Beating Writer’s Block

Many writers never have a problem with writer’s block, and so we sometimes say, “There’s no such thing.” But that’s not quite right. The truth is, there are various reasons why people feel “blocked,” which makes it hard sometimes to figure out why a writer is having problems.

Here are the most common reasons for writer’s block.

1) You’ve taken a wrong turn in your story, and something feels “off” about it. The answer to that is to go back in your story, reconsider what you’ve written recently, and try to figure out what’s wrong.

Very often, if this happens to me, I will realize that I’ve had a character who has gone off on a course of action that is inconsistent with his or her persona.

Let’s take a very simple example and say that I have a character who decides to try to solve a problem diplomatically. An evil wizard has captured his son and is holding the young boy hostage. Well, I might write a few pages about my protagonist’s diplomatic exploits, and then suddenly realize, “Now wait a minute—he’s a warlord. He’d just try to chop that wizard’s head off.” So I find that I have to erase the diplomatic mission and get back to the adventure.

When I get my characterization right, the story seems to unfold rather neatly.

2) You haven’t planned ahead well enough. In talking to authors, I find that almost all of them feel that at about the 60% mark in their novel, they suddenly find that they have to reconsider all that has happened and then slog through the next hundred pages.

It’s as if there are so many factors in play, so many characters in action, that the mind can’t quite hold it all.
That’s just normal. So when it happens, don’t feel discouraged. That’s the point where you look at the problems you foresee in the book and come up with some really creative solutions to them.

It becomes a puzzle, and you can have a lot of fun figuring out how to put the pieces together.

3) You just feel that you’ve lost interest. Hey, that happens. Maybe you should try a different project.

Sometimes you just don’t have an incentive to write. I’ve noticed that if a writer hits it big, his or her productivity will often drop to zero. How many novels have we seen from Rowling in the last decade? When was the last time that Stephenie Meyer wrote a book?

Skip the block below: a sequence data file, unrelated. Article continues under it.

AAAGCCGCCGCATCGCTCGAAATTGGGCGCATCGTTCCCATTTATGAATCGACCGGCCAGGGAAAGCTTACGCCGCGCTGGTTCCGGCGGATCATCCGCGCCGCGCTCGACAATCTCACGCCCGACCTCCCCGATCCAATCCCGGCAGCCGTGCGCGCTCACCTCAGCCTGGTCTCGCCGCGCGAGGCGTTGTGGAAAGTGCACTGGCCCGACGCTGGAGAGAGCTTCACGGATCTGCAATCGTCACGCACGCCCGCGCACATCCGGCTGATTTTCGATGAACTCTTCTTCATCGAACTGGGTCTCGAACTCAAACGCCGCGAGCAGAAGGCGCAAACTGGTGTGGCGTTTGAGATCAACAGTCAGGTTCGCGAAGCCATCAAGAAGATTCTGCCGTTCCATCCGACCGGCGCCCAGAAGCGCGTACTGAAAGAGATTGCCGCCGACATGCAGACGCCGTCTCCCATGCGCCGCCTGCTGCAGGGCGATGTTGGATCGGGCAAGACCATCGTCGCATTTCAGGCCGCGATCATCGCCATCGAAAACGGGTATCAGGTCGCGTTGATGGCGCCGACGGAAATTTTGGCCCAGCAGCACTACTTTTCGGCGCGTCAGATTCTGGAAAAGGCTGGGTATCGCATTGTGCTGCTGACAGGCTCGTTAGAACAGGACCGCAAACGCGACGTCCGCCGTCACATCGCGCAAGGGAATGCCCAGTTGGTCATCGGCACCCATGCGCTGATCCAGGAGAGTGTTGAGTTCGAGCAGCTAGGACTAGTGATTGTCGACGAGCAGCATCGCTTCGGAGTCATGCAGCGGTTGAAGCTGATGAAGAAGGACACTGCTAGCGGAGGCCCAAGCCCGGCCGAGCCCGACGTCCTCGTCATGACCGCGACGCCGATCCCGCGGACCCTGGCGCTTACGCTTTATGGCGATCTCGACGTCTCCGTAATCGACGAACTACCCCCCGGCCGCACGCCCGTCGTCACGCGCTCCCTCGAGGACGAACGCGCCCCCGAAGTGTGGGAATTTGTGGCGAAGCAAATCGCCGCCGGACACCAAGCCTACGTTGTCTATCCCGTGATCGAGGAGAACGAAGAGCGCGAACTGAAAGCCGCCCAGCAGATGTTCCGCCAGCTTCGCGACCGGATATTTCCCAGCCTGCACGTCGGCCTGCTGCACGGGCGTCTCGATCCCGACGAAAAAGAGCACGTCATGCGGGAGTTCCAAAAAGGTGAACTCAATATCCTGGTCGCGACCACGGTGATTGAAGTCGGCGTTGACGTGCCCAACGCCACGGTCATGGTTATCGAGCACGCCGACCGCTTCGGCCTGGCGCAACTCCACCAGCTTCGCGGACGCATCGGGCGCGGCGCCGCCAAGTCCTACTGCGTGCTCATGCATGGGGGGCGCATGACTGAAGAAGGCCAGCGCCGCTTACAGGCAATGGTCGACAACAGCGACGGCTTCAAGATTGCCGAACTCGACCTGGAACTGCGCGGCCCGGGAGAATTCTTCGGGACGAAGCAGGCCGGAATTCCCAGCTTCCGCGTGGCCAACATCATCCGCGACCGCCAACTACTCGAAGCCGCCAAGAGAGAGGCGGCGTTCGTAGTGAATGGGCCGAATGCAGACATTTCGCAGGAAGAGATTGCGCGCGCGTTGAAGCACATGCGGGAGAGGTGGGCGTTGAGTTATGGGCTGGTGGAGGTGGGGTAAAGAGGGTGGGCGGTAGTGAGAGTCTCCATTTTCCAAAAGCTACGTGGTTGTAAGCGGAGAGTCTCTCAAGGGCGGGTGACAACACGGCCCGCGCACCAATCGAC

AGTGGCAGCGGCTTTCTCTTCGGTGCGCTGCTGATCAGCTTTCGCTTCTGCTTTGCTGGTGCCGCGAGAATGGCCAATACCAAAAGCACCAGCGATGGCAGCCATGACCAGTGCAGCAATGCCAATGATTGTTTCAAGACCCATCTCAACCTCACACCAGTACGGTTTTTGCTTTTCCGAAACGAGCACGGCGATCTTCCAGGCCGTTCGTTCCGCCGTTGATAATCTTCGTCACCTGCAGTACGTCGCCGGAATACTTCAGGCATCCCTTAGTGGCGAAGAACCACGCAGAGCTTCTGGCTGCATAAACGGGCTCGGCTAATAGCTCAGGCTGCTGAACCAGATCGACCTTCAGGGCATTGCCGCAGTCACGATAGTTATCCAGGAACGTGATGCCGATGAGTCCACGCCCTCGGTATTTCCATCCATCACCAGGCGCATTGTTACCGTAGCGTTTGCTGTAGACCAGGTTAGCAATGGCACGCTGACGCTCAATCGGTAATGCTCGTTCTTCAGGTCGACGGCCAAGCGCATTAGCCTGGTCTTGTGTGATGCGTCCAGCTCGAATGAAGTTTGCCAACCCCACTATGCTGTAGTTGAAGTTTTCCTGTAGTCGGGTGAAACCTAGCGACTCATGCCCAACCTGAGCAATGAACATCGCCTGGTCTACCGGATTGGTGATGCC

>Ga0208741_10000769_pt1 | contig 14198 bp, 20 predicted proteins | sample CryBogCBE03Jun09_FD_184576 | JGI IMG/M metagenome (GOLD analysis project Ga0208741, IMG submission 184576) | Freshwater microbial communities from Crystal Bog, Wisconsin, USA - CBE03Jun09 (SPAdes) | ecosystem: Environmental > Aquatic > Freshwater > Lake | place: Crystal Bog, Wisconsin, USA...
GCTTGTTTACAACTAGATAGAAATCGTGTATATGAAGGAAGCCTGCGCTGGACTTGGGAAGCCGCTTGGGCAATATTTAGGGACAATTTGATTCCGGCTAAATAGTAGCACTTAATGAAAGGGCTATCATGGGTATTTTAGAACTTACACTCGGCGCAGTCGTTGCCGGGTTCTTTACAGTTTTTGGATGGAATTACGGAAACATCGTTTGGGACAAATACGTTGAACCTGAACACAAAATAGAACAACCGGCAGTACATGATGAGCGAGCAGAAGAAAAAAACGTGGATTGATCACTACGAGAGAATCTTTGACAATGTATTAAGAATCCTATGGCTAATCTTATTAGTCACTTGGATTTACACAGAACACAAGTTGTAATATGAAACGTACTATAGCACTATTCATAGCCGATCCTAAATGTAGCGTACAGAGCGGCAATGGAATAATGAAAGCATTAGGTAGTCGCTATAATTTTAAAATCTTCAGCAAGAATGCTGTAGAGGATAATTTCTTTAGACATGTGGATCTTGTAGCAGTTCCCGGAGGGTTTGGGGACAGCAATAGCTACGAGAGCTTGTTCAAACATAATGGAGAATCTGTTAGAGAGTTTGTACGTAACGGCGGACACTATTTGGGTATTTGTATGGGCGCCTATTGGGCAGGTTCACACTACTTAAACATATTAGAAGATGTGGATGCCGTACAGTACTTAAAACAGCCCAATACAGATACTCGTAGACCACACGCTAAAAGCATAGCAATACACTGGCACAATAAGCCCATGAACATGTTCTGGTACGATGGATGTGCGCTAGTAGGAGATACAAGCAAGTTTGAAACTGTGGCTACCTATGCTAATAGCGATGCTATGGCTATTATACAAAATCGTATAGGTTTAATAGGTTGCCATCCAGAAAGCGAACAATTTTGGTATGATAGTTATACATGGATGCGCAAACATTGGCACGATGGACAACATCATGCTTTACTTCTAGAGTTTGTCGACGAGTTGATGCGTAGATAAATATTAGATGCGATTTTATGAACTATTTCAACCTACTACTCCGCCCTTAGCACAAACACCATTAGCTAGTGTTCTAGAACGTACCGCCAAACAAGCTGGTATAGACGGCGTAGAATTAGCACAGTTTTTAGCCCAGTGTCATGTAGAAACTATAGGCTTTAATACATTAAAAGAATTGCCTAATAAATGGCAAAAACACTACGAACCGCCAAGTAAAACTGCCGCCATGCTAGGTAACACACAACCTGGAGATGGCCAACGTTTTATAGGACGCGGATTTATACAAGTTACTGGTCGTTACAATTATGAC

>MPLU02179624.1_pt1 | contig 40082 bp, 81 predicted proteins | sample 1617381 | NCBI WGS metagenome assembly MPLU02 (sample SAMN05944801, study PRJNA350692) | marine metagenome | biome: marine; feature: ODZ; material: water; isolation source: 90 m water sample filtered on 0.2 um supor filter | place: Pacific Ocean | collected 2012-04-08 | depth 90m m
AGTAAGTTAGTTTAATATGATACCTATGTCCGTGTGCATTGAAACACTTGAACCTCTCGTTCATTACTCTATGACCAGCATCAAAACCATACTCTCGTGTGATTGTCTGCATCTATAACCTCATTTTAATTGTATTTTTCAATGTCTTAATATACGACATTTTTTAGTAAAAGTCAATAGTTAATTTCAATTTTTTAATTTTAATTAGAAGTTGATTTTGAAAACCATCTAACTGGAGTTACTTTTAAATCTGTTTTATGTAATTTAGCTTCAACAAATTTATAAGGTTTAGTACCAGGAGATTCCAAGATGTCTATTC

The truth is, that money is a nice incentive to write, and many authors won’t do it until the bank account hits zero.
Of course, that money doesn’t just come from writing. I have a number of friends who wanted to be writers when they were young, but they took jobs that paid well in order to support their families. Those high-paying jobs led to careers and stability, and after many years they look back and say, “Wow, I let my dream slip away.”

So what do you do? Set a goal to chase your dream. Visualize what you really want. Tell yourself, “This is my dream, and I’m going to make it come true, even if it means that I can only take an hour a day for my writing.”

Then write every day for two weeks, and use your enthusiasm to motivate you until writing becomes a habit. It’s like exercise. At the end of that two weeks, writing will have a part of your routine, and you will notice that you don’t feel satisfied if you don’t get some writing done on a given day.

4) You’ve got too much stress in your life. You may be worrying about family issues, or finances, or job-related issues, and suddenly you find that the added “stress” of writing just feels like too much.

If that happens, de-stress. Sometimes you may need to put other things before your writing, but usually you can de-stress while writing.

Just tell yourself, “I’m going to write for an hour or two. I don’t have to do it well. After all, it’s just a draft of my novel, and no one will see it anyway, because I won’t show it until I’ve made several drafts.”

Then sit down and write stress-free. At the end of your session, you’ll be able to see what you’ve done and feel a sense of accomplishment. One dragon slain, and just a few more to go.

An alternative to this is to write with a little mini-stress. Sometimes you can say, “I’m just going to see what I can write while I wait for this plane, or wait for this meeting with a client,” and you’ll find that a few stolen moments here and there eventually adds up to a novel.

Now, there are some neurological problems that people have that make writing more difficult—things like ADHD, depression, and so on. If you have genuine medical issues, see a psychiatrist or a psychologist, and take care of the issue as best you can.

In the next writing tip, I further will discuss beating writer’s block caused by stress.



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